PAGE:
Whether you’re out for a day hike or a month-long backpacking trip, safety should be your number one priority outside.
Sure, we all want to have fun and enjoy the beauty of nature, but, more importantly, at the end of our trip, we want to return home happy, healthy, and ready for the next adventure.
The 5 tips below cover the basics for staying safe outside. Follow these and you'll drastically increase your chances of returning home from your next hiking trip in one piece.
1. Tell someone you trust
If you do only one thing on this list, make it this one. Above all else, telling a trusted person about your hiking plans could literally save your life. A short note left with someone you trust about who’s in your hiking group, where you’re going, and when you plan to be back could make all the difference if you do need to be rescued.
While no one wants or expects an emergency to happen, this information could be critically important for search and rescue personnel, especially in adverse conditions. It’s a little step that goes a long way.
2. Bring the right gear
When you're out for a hike, be it a short ramble in the woods or an extended trek, you need to bring the right gear for the conditions you might face. It might seem excessive to bring a pack full of gear when you're out on a half-day hike, but if conditions change rapidly, you'll be happy you brought that rain jacket.
Every hike you do will demand different gear, but as a general rule of thumb, you should plan to pack:
- Food (even if it’s just an energy bar)
- Spare clothing - this could be anything from a hat to a puffer jacket
- Navigation tools (compass, map, GPS, etc.)
- First aid kit
3. Learn to navigate using a map and compass
These days, many people use their phones and/or GPS devices to navigate them through city traffic and even in the mountains. While these devices can be extremely helpful, we cannot rely on them as our sole navigation tools.
GPS devices and phones can break, their batteries can die, and they can even fail to pick up a signal. If you’re relying solely on electronics to get you out of the woods, you may find yourself walking in circles when they malfunction.
Instead, get a quality compass and hiking maps of the area you plan to travel in. If you're new to hiking or to using a map and compass, invest the time and energy into taking classes and learning from experts - if your GPS dies in the middle of a hike, you'll be happy you did.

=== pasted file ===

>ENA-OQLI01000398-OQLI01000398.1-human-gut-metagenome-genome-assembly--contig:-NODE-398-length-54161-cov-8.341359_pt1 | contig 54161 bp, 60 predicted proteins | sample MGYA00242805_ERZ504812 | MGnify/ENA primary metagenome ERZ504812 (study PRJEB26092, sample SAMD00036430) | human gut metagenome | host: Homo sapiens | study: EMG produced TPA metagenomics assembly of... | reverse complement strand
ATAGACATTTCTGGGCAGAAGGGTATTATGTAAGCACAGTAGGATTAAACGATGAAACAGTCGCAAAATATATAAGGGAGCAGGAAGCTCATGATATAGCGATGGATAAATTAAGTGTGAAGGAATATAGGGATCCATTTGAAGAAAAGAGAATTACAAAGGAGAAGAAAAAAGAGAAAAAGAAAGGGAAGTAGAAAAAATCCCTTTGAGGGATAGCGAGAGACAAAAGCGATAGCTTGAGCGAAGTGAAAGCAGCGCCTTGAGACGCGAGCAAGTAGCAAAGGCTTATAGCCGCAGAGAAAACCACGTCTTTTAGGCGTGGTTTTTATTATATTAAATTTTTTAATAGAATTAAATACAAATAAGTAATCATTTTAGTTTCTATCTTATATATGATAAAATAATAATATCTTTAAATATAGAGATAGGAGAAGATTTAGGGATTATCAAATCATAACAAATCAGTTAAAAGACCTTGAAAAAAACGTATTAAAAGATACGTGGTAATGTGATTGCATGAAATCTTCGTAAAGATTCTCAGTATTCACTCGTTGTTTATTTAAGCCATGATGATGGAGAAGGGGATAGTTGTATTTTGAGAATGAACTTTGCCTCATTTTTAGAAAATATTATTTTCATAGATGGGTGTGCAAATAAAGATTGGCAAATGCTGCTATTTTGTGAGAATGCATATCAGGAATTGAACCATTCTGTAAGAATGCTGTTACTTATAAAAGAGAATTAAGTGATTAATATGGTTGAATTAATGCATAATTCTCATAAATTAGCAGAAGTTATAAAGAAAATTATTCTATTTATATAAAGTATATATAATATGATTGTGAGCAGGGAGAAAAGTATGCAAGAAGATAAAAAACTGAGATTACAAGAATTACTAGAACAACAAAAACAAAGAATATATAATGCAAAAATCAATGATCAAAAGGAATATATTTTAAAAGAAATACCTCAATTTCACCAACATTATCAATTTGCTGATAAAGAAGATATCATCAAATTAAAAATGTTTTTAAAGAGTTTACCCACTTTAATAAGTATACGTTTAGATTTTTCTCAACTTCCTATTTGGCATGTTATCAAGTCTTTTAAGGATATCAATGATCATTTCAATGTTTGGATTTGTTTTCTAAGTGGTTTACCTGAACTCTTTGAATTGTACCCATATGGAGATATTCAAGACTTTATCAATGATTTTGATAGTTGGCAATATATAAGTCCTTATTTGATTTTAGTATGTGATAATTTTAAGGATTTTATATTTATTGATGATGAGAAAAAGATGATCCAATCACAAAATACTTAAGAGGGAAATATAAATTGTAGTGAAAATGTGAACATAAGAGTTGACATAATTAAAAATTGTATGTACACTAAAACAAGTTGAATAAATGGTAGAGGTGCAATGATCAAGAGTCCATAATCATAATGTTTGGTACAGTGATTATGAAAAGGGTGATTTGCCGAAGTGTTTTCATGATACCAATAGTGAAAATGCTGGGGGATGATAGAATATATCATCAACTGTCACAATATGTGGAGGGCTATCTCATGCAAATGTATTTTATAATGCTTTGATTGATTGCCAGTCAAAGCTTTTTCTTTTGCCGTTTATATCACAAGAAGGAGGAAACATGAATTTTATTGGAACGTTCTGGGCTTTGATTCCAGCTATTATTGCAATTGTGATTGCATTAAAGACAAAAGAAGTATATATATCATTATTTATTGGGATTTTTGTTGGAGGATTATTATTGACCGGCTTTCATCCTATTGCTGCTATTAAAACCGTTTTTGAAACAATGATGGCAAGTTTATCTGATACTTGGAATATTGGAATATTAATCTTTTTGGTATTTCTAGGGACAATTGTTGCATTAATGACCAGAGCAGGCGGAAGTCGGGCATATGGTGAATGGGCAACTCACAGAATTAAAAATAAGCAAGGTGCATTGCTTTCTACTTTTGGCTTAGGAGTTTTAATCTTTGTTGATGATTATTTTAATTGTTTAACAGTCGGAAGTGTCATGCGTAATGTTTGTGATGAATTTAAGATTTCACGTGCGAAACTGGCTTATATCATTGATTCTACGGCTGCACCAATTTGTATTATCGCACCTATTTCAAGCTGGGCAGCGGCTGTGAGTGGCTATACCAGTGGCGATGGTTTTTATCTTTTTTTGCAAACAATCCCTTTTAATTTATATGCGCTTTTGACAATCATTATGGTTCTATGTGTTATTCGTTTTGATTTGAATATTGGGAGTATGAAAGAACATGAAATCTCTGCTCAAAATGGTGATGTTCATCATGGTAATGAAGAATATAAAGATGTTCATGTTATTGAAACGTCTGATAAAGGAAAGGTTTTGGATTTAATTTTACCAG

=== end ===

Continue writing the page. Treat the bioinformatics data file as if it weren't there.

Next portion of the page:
4. Take a wilderness first aid course
Although we hope that nothing bad will ever happen to us while we’re out on a hike, accidents do happen. The best way to be prepared to deal with these events is to take a wilderness first aid class, which covers everything from treating hypothermia to dealing with blisters.
During these classes, you’ll also learn about what you might pack into your first aid kit, which you should bring with you on every trip. Even if you never have to use these skills to save yourself or your friends, you may come across another hiker in need of your help.
5. Learn about the area and check conditions
Even if you’re just going out on a hike in your local hills, getting updated information about local conditions could give you some important insight about your plans for the day. Weather reports, wildfire conditions, and avalanche advisories are just some of the few things you should check up on before heading out into the backcountry.
Particularly if you’re adventuring into new terrain, it’s worth reading up on the area, its flora and fauna, and its hazards, just to make sure that you know exactly what you’re getting yourself into. It never hurts to be prepared.
About THE AUTHOR:
A professional mountain guide and experienced outdoor educator, Gaby enjoys travelling and exploring the world’s most remote locales.
As a writer and editor, Gaby has written for a variety of climbing and travel blogs, news sites, and climbing magazines.
She is currently finishing a master’s degree in outdoor education but in her free time, Gaby loves a strong cup of coffee and searching for the next great adventure.